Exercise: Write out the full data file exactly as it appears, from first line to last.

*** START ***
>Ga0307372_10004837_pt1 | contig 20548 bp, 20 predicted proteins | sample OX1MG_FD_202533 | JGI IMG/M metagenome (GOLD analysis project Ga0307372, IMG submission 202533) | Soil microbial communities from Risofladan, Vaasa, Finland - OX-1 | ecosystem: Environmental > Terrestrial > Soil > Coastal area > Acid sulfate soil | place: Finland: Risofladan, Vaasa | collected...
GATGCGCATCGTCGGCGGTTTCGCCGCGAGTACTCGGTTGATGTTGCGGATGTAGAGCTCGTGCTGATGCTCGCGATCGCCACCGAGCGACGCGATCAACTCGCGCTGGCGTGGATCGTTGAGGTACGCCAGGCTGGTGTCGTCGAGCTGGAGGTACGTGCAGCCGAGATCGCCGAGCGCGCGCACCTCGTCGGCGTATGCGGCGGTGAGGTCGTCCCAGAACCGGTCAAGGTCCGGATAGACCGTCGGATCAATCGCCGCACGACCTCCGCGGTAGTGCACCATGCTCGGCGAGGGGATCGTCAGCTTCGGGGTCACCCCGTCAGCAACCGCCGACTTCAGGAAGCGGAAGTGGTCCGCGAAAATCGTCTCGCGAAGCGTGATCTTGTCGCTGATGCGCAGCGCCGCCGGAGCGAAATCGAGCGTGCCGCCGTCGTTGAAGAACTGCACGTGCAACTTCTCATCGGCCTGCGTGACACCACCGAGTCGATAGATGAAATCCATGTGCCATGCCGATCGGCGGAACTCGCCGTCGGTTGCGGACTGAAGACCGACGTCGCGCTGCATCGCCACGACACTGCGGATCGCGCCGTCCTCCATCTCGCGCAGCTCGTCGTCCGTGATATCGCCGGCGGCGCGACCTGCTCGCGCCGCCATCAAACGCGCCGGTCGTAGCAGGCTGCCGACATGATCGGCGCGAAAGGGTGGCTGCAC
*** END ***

>Ga0307372_10004837_pt1 | contig 20548 bp, 20 predicted proteins | sample OX1MG_FD_202533 | JGI IMG/M metagenome (GOLD analysis project Ga0307372, IMG submission 202533) | Soil microbial communities from Risofladan, Vaasa, Finland - OX-1 | ecosystem: Environmental > Terrestrial > Soil > Coastal area > Acid sulfate soil | place: Finland: Risofladan, Vaasa | collected...
GATGCGCATCGTCGGCGGTTTCGCCGCGAGTACTCGGTTGATGTTGCGGATGTAGAGCTCGTGCTGATGCTCGCGATCGCCACCGAGCGACGCGATCAACTCGCGCTGGCGTGGATCGTTGAGGTACGCCAGGCTGGTGTCGTCGAGCTGGAGGTACGTGCAGCCGAGATCGCCGAGCGCGCGCACCTCGTCGGCGTATGCGGCGGTGAGGTCGTCCCAGAACCGGTCAAGGTCCGGATAGACCGTCGGATCAATCGCCGCACGACCTCCGCGGTAGTGCACCATGCTCGGCGAGGGGATCGTCAGCTTCGGGGTCACCCCGTCAGCAACCGCCGACTTCAGGAAGCGGAAGTGGTCCGCGAAAATCGTCTCGCGAAGCGTGATCTTGTCGCTGATGCGCAGCGCCGCCGGAGCGAAATCGAGCGTGCCGCCGTCGTTGAAGAACTGCACGTGCAACTTCTCATCGGCCTGCGTGACACCACCGAGTCGATAGATGAAATCCATGTGCCATGCCGATCGGCGGAACTCGCCGTCGGTTGCGGACTGAAGACCGACGTCGCGCTGCATCGCCACGACACTGCGGATCGCGCCGTCCTCCATCTCGCGCAGCTCGTCGTCCGTGATATCGCCGGCGGCGCGACCTGCTCGCGCCGCCATCAAACGCGCCGGTCGTAGCAGGCTGCCGACATGATCGGCGCGAAAGGGTGGCTGCAC